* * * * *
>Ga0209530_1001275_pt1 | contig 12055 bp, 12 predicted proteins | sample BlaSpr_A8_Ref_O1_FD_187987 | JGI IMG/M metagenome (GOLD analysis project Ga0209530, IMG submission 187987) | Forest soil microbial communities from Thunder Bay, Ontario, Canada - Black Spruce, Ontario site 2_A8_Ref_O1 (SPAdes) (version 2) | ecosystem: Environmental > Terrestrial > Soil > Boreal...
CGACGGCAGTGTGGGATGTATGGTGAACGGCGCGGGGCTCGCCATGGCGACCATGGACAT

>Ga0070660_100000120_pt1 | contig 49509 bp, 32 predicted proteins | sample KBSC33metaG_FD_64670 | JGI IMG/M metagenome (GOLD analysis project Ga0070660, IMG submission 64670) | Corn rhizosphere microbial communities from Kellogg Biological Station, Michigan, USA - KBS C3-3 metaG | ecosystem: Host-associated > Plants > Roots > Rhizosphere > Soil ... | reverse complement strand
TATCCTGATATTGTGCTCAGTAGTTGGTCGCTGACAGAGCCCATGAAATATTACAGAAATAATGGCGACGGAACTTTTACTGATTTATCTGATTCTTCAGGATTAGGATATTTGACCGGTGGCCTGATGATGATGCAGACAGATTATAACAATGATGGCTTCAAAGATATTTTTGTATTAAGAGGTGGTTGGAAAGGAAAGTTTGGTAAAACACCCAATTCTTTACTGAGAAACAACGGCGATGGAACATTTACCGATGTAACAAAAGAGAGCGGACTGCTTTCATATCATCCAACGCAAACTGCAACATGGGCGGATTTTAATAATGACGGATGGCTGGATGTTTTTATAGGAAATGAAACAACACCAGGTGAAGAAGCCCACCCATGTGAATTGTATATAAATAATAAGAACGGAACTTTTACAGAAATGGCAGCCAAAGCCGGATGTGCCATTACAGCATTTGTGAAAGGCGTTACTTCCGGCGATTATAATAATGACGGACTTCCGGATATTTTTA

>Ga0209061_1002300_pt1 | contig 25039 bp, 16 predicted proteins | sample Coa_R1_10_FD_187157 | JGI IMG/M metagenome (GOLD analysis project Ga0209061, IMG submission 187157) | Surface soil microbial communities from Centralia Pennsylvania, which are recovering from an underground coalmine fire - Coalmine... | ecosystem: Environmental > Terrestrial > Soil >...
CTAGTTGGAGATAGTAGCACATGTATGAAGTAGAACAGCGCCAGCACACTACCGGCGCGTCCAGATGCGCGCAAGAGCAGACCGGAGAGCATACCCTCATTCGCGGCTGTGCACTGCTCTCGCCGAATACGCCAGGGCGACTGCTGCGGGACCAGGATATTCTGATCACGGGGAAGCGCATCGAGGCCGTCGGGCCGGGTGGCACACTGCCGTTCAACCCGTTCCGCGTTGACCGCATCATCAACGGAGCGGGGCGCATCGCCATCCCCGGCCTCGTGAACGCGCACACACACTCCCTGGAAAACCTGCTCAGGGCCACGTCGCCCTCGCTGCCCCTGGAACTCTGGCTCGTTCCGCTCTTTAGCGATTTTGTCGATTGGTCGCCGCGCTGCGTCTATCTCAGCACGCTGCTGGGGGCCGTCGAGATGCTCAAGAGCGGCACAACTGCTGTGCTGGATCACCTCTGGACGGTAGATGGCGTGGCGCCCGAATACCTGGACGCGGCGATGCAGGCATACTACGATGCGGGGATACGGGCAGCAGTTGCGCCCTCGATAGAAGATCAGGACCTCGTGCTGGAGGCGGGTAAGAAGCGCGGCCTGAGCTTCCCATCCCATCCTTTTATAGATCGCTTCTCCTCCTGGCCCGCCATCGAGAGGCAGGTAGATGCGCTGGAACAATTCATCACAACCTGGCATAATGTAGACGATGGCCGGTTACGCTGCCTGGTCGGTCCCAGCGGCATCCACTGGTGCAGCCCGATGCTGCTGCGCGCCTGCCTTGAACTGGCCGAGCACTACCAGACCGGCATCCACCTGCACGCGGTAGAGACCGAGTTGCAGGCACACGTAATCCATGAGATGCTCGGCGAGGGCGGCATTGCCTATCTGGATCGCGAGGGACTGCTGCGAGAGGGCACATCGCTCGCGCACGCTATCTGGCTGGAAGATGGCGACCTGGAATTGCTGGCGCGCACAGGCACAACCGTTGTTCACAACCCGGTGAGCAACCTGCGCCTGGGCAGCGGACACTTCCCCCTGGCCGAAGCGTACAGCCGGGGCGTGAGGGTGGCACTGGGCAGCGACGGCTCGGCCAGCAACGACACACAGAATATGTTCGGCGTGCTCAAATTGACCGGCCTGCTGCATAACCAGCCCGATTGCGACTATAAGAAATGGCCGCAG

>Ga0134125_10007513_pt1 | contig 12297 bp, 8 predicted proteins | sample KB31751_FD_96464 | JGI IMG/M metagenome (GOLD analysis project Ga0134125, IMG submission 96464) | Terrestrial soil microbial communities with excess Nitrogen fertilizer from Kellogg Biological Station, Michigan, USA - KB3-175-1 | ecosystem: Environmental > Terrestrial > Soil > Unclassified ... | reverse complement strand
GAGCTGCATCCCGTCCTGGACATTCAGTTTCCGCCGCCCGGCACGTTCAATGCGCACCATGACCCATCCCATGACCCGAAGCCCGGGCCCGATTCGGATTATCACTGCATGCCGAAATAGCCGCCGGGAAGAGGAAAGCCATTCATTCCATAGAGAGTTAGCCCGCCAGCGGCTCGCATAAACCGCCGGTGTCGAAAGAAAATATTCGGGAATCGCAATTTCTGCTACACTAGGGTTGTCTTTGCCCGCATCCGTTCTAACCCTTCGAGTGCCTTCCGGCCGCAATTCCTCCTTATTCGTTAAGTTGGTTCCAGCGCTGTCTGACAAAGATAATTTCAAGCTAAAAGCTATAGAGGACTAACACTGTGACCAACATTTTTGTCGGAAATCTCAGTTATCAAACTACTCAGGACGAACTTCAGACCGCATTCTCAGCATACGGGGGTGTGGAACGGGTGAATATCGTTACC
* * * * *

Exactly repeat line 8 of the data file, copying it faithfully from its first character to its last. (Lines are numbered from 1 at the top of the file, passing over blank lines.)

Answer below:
GAGCTGCATCCCGTCCTGGACATTCAGTTTCCGCCGCCCGGCACGTTCAATGCGCACCATGACCCATCCCATGACCCGAAGCCCGGGCCCGATTCGGATTATCACTGCATGCCGAAATAGCCGCCGGGAAGAGGAAAGCCATTCATTCCATAGAGAGTTAGCCCGCCAGCGGCTCGCATAAACCGCCGGTGTCGAAAGAAAATATTCGGGAATCGCAATTTCTGCTACACTAGGGTTGTCTTTGCCCGCATCCGTTCTAACCCTTCGAGTGCCTTCCGGCCGCAATTCCTCCTTATTCGTTAAGTTGGTTCCAGCGCTGTCTGACAAAGATAATTTCAAGCTAAAAGCTATAGAGGACTAACACTGTGACCAACATTTTTGTCGGAAATCTCAGTTATCAAACTACTCAGGACGAACTTCAGACCGCATTCTCAGCATACGGGGGTGTGGAACGGGTGAATATCGTTACC